Column | Inflow of defectors unsettles BJP units in major states

Column | Inflow of defectors unsettles BJP units in major states
Former Union Minister Mukul Roy.
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Shadow boxing and sometimes open warfare between the original members and new imports of a political party are not unheard of especially when a big party like the Bharatiya Janata Party (BJP) grows both through new membership as well as by engineering big defections from rival parties. Though it is a phenomenon witnessed in national and regional parties, the resentment by the original members of the BJP against uncontrolled admission to defectors from the opposition has burst into the open. The problem is acute especially in Bengal amid inflow of new members from to the saffron party from Trinamool Congress, the ruling party in the eastern state.

Starting from Bengal unit president Dilip Ghosh, there is huge resentment against the prominence given to former Union Minister for Railways Mukul Roy, who was the number two to state Chief Minister Mamata Banerjee until they fell out. Roy, facing serious corruption charges, became the blue-eyed boy of the BJP central leaders including party president Amit Shah, and began the "destroy Trinamool" operation before the 2019 Lok Sabha elections. Three Lok Sabha members, a dozen MLAs, corporation mayors and other prominent Mamata followers were persuaded by Roy to join the national ruling party. There were also defections from the Congress, but the main target was Mamata.

There was even competition from other central leaders to bring their own catch, but Ghosh, an ideological hardliner, was not amused. He had several reasons to be angry. Firstly, he did not want to cede control to Roy and his patrons in Delhi. Ghosh was also convinced many of the imports brought by Roy did not add any value. He even openly said some of them were tainted. Though he said BJP would cleanse them, in private, he thought there was too much rubbish tarnishing BJP's clean image, since the party had never wielded power in the state. In fact on one day, it became a theatre of the absurd, as Roy brought Sovan Chatterjee, former Kolkata mayor and once the right hand man of Mamata in the eastern metropolis, to the BJP headquarters. But Ghosh's team which had hurled serious corruption charges against Sovan, canvassed central leaders not to admit him. Even as Roy and Sovan waited to meet the media, they suddenly discovered a rival of Sovan had been brought to the BJP headquarters by the anti-Roy faction. Sovan as upset with the bad reception, even as Mamata severely curtailed his security detail.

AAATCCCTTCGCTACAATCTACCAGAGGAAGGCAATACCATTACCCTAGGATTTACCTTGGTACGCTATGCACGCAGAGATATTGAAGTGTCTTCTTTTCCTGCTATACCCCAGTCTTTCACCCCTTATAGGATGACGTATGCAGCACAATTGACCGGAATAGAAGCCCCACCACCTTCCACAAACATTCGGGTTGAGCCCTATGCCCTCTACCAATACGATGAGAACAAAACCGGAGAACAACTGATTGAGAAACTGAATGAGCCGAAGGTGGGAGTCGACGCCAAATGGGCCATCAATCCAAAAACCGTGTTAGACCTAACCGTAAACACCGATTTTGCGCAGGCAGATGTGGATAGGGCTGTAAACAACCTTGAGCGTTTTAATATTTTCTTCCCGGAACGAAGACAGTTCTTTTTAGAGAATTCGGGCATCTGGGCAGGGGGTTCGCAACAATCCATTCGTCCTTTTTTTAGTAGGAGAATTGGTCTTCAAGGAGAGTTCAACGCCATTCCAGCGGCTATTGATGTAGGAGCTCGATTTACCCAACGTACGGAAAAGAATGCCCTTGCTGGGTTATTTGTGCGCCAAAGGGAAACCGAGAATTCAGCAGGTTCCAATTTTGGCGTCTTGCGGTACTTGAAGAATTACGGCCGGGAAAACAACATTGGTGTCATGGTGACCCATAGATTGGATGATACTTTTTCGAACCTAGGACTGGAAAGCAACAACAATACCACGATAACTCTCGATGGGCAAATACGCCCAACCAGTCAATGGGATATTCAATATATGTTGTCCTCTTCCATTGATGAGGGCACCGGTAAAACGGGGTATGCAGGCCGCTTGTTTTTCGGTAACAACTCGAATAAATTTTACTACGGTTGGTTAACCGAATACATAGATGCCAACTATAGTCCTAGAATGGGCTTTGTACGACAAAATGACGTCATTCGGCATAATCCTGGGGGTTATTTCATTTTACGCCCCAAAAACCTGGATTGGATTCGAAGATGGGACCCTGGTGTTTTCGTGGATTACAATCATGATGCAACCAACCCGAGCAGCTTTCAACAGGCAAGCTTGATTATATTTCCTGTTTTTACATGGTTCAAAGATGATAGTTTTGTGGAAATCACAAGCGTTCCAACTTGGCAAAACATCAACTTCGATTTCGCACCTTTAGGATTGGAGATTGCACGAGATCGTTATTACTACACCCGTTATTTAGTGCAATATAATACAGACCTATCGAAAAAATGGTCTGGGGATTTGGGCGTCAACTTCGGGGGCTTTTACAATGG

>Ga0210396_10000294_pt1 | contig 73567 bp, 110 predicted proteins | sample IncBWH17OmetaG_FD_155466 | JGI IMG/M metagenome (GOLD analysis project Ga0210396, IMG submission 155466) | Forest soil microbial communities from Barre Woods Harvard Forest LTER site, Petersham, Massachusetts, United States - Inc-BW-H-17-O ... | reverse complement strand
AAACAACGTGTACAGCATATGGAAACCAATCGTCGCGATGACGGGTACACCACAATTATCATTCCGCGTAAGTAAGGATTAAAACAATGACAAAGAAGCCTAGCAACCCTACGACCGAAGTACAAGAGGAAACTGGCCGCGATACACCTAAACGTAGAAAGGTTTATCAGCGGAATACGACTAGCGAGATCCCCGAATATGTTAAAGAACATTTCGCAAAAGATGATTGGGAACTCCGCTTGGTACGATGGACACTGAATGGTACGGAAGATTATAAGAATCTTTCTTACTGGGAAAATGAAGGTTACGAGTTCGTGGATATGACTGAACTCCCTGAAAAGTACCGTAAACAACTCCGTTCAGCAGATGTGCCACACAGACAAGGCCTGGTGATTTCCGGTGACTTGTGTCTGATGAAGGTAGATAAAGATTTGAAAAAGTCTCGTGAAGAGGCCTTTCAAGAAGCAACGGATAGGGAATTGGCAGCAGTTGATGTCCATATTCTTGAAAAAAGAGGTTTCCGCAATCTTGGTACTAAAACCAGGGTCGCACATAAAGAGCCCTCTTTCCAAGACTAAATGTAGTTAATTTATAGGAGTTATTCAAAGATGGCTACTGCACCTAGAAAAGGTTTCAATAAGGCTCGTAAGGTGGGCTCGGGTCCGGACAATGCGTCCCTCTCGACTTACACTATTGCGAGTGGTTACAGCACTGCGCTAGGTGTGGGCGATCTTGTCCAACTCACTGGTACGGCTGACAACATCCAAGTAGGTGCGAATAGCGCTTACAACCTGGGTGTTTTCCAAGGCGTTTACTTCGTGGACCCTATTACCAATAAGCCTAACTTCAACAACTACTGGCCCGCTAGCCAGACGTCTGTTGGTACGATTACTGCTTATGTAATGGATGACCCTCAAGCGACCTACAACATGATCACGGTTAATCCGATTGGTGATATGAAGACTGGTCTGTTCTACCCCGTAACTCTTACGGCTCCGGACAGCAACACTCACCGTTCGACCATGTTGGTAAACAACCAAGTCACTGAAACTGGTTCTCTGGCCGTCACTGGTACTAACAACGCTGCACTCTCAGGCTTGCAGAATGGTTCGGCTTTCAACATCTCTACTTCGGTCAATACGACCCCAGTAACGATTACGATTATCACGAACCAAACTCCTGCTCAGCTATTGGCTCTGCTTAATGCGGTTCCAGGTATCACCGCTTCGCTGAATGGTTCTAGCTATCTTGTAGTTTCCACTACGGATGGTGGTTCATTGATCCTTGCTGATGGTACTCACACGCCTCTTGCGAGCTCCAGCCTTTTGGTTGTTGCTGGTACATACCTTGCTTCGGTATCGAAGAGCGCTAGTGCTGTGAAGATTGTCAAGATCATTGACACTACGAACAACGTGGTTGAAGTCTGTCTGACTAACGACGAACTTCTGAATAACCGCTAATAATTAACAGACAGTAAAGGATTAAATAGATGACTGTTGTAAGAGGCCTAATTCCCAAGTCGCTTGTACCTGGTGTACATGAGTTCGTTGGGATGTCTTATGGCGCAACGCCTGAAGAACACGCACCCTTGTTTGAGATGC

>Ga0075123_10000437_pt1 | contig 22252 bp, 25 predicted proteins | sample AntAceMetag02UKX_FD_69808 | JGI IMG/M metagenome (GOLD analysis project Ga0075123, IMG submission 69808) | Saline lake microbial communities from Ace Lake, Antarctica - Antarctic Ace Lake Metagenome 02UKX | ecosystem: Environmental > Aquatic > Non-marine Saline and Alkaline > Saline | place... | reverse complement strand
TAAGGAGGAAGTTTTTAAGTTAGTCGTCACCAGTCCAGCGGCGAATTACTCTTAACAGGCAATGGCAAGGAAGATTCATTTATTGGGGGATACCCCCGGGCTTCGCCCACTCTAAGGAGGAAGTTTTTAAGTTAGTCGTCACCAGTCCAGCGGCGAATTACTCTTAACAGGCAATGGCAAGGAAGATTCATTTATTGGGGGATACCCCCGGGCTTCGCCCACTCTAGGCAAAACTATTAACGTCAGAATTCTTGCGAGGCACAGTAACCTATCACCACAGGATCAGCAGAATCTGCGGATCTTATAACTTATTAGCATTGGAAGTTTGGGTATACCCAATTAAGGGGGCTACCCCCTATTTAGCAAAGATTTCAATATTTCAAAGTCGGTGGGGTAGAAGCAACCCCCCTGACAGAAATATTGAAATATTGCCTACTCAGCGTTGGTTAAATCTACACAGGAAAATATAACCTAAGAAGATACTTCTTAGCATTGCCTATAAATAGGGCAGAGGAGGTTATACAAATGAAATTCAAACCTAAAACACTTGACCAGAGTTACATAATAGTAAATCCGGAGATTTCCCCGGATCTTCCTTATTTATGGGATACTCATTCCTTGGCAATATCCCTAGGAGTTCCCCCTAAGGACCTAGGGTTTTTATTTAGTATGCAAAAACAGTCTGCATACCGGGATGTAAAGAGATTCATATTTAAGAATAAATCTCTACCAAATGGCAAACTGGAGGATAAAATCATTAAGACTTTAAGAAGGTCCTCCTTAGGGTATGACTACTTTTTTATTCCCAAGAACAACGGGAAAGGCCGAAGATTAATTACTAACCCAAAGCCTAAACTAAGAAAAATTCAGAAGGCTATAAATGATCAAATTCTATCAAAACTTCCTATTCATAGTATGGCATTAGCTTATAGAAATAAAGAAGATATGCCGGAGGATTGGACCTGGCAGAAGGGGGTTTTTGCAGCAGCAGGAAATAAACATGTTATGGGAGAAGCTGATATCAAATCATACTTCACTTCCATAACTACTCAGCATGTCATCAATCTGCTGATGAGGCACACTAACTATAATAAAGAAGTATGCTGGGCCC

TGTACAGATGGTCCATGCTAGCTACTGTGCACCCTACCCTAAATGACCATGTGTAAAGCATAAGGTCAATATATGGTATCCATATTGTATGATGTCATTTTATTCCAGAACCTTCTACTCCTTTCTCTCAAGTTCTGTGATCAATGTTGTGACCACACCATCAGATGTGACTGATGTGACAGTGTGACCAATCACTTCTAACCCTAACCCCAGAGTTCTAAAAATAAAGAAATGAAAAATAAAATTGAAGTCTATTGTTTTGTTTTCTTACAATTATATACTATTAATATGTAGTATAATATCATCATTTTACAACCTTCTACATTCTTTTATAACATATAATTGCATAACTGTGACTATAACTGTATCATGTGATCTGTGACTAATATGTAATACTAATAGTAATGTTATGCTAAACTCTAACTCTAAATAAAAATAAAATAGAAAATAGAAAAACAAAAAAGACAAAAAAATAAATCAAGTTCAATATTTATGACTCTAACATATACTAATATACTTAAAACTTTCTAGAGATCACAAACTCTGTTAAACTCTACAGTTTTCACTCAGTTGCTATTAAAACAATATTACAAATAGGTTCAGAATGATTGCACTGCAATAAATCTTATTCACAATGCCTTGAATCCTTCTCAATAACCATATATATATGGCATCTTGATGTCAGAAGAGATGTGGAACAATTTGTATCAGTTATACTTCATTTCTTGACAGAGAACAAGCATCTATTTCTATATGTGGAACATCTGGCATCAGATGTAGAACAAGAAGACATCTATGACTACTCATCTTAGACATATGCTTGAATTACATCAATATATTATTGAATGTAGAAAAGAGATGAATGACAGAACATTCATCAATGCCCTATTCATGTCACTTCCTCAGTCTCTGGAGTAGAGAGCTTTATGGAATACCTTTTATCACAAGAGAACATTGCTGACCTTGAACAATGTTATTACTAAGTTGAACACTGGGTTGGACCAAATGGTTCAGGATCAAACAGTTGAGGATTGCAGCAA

Inflow of defectors unsettles BJP units in major states
West Bengal Chief Minister Mamata Banerjee

Sovan got some relief as central government gave him central police guards. Mamata Banerjee's government, whose police is at odds with the CBI and Enforcement Directorate objected to this intervention. But BJP was quick to point out that when Mamata, as Union railway minister had problems with the then CPM chief minister Buddhadeb Bhattacharjee, she had refused state police cover for her when she visited her native state and instead depended on the commandos of the Railway Protection Force directly working under her.

As BJP district units are shunning some of the new entrants, several leaders are disgruntled and are talking of going back to the Trinamool fold. Mamata is in a mood to welcome their homecoming.

On the west coast too there is resentment brewing. Old-time BJP leaders are fuming at Maharashtra chief minister Devendra Fadnavis for his aggressive campaign to lure prominent leaders of the Congress and Nationalist Congress Party, and giving them important positions. Former revenue minister Eknath Khadse, who was dropped over a land registration scandal, is upset that Congress turncoat Radhakrishna Vikhe Patil, who was leader of the opposition, has been welcomed, and made revenue minister, without even serving a month's as a party member.

Down south, in Karnataka too Chief Minister B S Yediyurappa's attempt to form a cabinet got delayed as there was strong opposition from party MLAs about giving any ministerial berth to the relatives of 17 defector legislators, who had brought down H D Kumaraswamy's Congress-Janata Dal secular government. As these legislators were disqualified by the Speaker, they had petitioned Yediyurappa to honour his promise by giving ministership to their nominees. But the pressure from MLAs meant no top central leader was giving even appointment to the defectors, when they rushed to Delhi.

The BJP high command, which is riding high on electoral success and the absolute power enjoyed by Narendra Modi and Amit Shah duo, still needs to look hard at the side effects caused by the non-stop admission of defectors, even controversial ones, from other parties.

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